Hotchkiss et al. (1999:190) discussed the feature of alternating ambulacral plates (which in an asteroid should be opposite), with a perradial keel that makes a zigzag median suture. They suggested that the ambulacrals of this species are so solid-block-like and sutured together that the placement of the ambulacrals as either opposite or alternate is no longer an important constraint. They suggested that perhaps the shape of the sutures is determined in response to mechanical forces, and suggested comparison with the plates in regular echinoids that have convex outlines and zigzag sutures between columns of plates. They suggested that the convex angular sutures of this species are secondarily evolved and may be a useful taxonomic character.

 

   
Salteraster medusa, MCZ 108072   Salteraster medusa, MCZ 108087 Salteraster medusa, MCZ 108069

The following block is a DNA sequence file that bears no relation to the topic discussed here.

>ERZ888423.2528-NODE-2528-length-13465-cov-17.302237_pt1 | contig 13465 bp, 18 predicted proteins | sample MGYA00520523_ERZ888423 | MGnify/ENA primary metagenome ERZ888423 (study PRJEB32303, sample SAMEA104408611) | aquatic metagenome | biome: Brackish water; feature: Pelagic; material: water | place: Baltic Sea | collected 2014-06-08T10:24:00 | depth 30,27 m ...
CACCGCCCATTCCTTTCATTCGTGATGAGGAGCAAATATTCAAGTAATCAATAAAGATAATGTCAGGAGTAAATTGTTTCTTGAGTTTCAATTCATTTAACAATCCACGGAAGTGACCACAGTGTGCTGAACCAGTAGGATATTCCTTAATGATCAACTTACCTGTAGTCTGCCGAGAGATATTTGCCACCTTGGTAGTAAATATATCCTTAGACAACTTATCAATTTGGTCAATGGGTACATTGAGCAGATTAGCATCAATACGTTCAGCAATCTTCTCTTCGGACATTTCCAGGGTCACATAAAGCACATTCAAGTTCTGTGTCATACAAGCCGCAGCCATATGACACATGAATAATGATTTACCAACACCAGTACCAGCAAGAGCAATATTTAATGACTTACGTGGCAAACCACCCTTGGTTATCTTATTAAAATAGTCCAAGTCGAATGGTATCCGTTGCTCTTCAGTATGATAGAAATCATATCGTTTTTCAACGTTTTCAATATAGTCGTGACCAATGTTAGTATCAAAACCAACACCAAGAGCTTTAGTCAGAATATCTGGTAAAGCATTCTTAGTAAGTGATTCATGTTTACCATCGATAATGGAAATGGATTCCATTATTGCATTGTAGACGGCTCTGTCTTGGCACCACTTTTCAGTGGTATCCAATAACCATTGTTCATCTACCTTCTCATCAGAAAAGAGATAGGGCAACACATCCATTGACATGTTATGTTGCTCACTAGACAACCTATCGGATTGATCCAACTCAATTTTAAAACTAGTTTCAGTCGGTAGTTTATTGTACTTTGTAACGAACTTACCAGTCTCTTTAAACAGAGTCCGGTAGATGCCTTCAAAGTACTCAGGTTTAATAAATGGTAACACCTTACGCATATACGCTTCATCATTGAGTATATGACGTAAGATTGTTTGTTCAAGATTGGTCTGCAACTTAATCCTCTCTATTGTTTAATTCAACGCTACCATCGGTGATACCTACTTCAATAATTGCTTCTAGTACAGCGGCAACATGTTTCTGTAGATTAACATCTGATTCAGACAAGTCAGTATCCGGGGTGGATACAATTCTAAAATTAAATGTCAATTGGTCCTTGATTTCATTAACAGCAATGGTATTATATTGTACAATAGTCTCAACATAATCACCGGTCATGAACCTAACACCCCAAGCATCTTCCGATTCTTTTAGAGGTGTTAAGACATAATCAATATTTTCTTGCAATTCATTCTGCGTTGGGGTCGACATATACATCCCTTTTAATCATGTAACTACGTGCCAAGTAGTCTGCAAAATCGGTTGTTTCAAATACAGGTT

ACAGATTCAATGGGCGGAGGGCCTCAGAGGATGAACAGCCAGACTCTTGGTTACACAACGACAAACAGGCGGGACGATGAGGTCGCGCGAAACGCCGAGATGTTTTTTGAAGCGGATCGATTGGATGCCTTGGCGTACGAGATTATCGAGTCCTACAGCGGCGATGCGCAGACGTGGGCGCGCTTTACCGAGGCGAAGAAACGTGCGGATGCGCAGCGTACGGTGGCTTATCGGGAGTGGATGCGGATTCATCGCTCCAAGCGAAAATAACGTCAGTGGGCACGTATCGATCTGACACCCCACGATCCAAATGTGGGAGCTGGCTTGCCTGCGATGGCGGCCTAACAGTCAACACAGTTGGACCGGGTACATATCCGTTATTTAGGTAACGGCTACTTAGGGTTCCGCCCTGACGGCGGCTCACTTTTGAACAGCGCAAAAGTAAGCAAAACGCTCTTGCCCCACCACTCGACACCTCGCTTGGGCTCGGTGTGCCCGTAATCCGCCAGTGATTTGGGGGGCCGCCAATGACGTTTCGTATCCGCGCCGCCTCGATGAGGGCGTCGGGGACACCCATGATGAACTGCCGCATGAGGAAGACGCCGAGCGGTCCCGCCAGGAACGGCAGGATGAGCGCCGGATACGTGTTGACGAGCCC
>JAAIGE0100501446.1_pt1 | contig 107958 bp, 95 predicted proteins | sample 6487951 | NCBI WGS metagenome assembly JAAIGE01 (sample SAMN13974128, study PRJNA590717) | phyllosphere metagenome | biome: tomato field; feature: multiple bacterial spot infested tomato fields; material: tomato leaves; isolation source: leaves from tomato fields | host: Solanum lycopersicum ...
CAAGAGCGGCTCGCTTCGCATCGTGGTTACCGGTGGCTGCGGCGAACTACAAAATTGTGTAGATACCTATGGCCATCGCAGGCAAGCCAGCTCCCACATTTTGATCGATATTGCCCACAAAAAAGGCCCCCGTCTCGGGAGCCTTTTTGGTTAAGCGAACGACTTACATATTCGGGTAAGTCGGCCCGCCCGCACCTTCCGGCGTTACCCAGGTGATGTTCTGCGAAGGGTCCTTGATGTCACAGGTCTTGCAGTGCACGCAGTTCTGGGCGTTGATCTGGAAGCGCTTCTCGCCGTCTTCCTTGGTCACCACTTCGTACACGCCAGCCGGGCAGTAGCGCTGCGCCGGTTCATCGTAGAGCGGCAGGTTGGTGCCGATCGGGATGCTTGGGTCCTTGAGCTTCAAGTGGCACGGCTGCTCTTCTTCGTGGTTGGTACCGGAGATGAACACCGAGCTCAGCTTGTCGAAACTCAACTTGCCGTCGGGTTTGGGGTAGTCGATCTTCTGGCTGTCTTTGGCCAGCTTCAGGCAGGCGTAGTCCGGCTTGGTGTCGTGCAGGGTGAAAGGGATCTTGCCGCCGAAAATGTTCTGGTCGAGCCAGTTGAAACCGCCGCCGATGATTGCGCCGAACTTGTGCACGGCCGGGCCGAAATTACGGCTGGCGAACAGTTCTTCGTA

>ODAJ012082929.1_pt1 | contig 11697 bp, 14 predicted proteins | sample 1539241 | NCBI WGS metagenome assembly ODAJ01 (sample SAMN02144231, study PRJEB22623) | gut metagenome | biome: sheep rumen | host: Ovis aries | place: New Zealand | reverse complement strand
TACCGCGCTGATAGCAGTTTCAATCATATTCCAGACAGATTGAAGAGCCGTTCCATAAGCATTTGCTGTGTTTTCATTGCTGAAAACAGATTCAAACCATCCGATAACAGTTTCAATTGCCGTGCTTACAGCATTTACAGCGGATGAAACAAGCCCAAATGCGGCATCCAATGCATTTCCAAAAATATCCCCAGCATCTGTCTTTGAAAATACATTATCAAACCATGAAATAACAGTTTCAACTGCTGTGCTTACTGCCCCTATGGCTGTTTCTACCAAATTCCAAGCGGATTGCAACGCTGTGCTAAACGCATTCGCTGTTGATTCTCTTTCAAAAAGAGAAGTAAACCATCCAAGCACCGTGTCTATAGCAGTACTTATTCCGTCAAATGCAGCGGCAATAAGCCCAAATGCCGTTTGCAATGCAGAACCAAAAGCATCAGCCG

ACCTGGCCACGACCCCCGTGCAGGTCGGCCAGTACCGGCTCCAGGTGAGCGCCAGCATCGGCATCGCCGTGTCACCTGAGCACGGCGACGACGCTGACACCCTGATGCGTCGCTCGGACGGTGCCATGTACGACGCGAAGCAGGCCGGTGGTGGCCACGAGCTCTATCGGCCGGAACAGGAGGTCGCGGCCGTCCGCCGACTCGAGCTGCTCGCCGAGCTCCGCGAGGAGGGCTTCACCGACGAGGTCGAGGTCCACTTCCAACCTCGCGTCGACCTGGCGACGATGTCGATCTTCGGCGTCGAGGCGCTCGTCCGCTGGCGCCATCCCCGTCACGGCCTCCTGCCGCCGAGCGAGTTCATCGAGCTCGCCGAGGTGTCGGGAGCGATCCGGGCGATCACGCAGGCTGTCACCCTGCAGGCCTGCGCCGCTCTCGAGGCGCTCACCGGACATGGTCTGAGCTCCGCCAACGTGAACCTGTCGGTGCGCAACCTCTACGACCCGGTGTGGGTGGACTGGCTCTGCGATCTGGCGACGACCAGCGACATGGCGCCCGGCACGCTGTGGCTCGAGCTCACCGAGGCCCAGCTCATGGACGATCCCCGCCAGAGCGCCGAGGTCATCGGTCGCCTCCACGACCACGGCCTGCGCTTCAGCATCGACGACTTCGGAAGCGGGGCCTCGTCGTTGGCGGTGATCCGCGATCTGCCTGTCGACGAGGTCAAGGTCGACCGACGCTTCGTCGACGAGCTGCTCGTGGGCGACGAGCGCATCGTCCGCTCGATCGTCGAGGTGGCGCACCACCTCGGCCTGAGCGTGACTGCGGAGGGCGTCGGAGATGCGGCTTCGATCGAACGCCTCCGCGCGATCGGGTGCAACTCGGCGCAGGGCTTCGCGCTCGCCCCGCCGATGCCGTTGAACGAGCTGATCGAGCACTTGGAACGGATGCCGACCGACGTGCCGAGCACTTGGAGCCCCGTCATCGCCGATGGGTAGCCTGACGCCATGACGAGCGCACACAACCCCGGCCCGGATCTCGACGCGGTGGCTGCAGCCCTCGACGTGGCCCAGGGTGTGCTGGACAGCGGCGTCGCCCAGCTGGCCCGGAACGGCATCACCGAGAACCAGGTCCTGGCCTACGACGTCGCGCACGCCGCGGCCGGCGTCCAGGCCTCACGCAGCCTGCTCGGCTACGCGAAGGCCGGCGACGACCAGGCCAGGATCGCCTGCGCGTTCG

MCZ 108072: Hypotype 10.5mm wide
 
MCZ 108087: Holotype, 37mm wide
MCZ 108069: Hypotype, 44.5mm wide
                                   
Salteraster medusa, MCZ 108066   Salteraster medusa, MCZ 108067   Salteraster medusa, MCZ 108068
MCZ 108066: Hypotype, 3mm wide
 
MCZ 108067: Hypotype, 45mm wide
 

MCZ 108068: Hypotype, 31.5mm wide

                                   
Salteraster medusa, MCZ 146703   Salteraster medusa, MCZ 108070   Salteraster medusa, MCZ 108071
MCZ 146703: 26mm long
 
MCZ 108070: Hypotype, 47.5mm wide
 
MCZ108071: Hypotype 27mm long
                                   
          Salteraster medusa, MCZ 146700                  
         
MCZ 146700: 12.5mm wide
                 

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OPHIUROIDEA - Description by F. H. C. Hotchkiss
   

   
Protasteridae n. sp.

Alepidaster? n. sp. Schuchert, 1915, p. 230; Delo, 1934, p. 248.
cf. Protasterina sp. Hotchkiss, 1970, p. 73.